Posted on 2015 Feb 24
Furnas retires after 30 years of coaching youth baseball

Steve Furnas holds a player's batting glove while standing in the coaching box in recent years. Photo provided

By Joseph Slacian

In 30 years as a youth baseball coach, Wabash resident Steve Furnas has been involved in hundreds of games – 688 games, to be exact.

But don’t ask him his winning percentage. That, he is quick to note, is something he doesn’t know.

“Why are you there as a coach?” he asked rhetorically during an interview with The Paper of Wabash County. “It’s not about the wins. It’s about teaching.”

Furnas, who has coached in T-Ball, Little League, Babe Ruth, Junior-Senior League and American Legion Ball, has decided to step away.

“I figured at the 30-year mark maybe it was just time to hang it up,” he said.

Posted on 2015 Feb 24
Changes made to Primary Election voting

By Emma Rausch

Early voting hours will be reduced to four hours per day this year for the city and town Primary elections, Wabash County Election Board. Decided Friday, Feb. 20. Also, early voting will be available for two weeks prior to Election Day instead of the usual four weeks prior to election.

In addition, the board also decided to eliminate the Democrat ballot in North Manchester and LaFontaine due to no races. Lagro will not be having a Primary since there are no contested races.

County Clerk Elaine Martin said that hours were shortened from seven hours last year down to four hours for the upcoming Primary early voting period, including the Saturday early voting days.

Posted on 2015 Feb 24
20 attend ceremony at Cancer Tree

Brian Chamberlain, lay speaker at Urbana Yoke Parish, reads the names of the individuals listed on the Wabash Cancer Society Cancer Tree on Sunday afternoon at the Wabash County Courthouse. Photo by Joseph Slacian

By Joseph Slacian

About 20 people gathered Sunday afternoon at the Wabash County Courthouse to participate in the Wabash County Cancer Society's Cancer Tree Ceremony.

Brian Chamberlain, lay-speaker from the Urbana Yoke Parish read the names of the 72 individuals remembered on the tree. He also discussed how life is like a race. Some lives are sprints, while others are marathons. Many lives are like hurdles, with all the ups and downs individuals have. In the end, he said, the Father will be there to greet individuals as the cross the finish line.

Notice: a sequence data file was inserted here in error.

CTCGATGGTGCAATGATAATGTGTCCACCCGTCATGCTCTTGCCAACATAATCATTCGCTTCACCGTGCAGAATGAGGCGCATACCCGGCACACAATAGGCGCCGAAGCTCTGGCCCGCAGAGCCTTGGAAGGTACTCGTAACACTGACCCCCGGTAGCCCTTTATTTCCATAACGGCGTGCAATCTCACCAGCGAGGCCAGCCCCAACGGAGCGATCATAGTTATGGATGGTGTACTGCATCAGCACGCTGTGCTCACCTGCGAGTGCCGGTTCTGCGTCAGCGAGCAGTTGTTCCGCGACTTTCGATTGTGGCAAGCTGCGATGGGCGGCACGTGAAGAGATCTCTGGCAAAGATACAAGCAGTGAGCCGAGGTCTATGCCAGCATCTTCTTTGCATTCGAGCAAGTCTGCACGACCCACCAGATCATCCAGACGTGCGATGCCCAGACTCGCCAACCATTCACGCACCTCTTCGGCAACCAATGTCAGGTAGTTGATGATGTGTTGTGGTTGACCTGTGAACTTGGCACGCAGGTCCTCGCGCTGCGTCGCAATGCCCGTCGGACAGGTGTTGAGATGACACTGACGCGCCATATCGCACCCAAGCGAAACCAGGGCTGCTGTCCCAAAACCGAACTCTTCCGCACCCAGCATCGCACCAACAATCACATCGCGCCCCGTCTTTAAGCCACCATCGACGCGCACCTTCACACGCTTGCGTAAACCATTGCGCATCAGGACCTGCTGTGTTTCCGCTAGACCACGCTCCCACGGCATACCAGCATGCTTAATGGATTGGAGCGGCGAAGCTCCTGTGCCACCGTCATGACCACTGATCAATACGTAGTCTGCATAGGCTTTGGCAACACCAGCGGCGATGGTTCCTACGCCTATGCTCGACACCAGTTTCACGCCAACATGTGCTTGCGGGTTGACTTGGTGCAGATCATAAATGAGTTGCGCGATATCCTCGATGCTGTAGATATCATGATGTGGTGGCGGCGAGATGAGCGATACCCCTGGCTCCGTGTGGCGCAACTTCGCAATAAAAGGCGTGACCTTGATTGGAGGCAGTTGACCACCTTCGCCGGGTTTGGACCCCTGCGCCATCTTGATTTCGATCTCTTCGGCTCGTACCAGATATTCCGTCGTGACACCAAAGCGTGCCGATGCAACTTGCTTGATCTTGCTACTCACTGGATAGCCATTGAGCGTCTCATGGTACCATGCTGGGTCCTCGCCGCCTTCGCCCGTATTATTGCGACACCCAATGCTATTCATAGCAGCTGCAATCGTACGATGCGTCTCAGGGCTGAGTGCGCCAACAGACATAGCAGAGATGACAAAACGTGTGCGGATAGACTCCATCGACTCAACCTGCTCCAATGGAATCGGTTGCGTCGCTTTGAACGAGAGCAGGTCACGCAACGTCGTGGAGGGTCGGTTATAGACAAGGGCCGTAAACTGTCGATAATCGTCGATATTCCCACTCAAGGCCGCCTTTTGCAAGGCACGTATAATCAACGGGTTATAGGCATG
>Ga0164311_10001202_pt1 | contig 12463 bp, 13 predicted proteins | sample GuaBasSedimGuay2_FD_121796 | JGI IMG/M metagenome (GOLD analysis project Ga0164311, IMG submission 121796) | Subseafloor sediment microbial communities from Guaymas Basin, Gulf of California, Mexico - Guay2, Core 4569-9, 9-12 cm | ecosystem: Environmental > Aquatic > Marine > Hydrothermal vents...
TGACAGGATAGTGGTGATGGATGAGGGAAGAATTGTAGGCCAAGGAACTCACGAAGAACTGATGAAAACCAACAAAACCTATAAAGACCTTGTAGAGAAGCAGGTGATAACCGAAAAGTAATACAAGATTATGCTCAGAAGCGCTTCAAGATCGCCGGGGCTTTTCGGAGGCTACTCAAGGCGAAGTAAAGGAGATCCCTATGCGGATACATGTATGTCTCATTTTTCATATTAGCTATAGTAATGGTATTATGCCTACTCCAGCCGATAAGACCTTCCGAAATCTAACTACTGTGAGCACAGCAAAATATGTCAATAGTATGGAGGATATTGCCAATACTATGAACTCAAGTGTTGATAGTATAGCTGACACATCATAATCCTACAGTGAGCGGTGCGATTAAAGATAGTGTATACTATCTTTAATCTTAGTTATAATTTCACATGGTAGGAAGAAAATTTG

Posted on 2015 Feb 24
Percy Jackson battles creatures during Honeywell Educational Outreach program

The Lightning Thief is a musical adaption of the nationally known children’s novel, “Percy Jackson & the Olympians: The Lightning Thief.” The story follows Percy and his half blood companions as they battle their way to Hades to rescue Percy’s mom, stop a war between the gods, and prove to their Olympian parents that they’re worthy to be their children. Photo by Emma Rausch

By Emma Rausch

On Feb. 17, elementary and middle school students from seven rural northern Indiana counties packed the Honeywell Center Ford Theatre to watch Percy Jackson and his friends stop a war among the gods in the Theatreworks USA non-for-profit musical “The Lightning Thief.”

Schools from Wabash, Miami, Cass, Fulton, Huntington, Grant, and Koskiusko counties left not one seat unattended at the 10 a.m. showing and still filled the theatre for a second showing at noon.

As part of the center’s Educational Outreach program, author Rick Riordan’s best-selling children’s novel “Percy Jackson & The Olympians: The Lightning Thief” was brought to life through song and sword fights by a six-person acting crew.

“The goal of our Page-to-Stage Student Matinees is to bring the literature students are reading in the classroom to life,” Educational Outreach Manager Teresa Galley told The Paper  of Wabash County.

Posted on 2015 Feb 24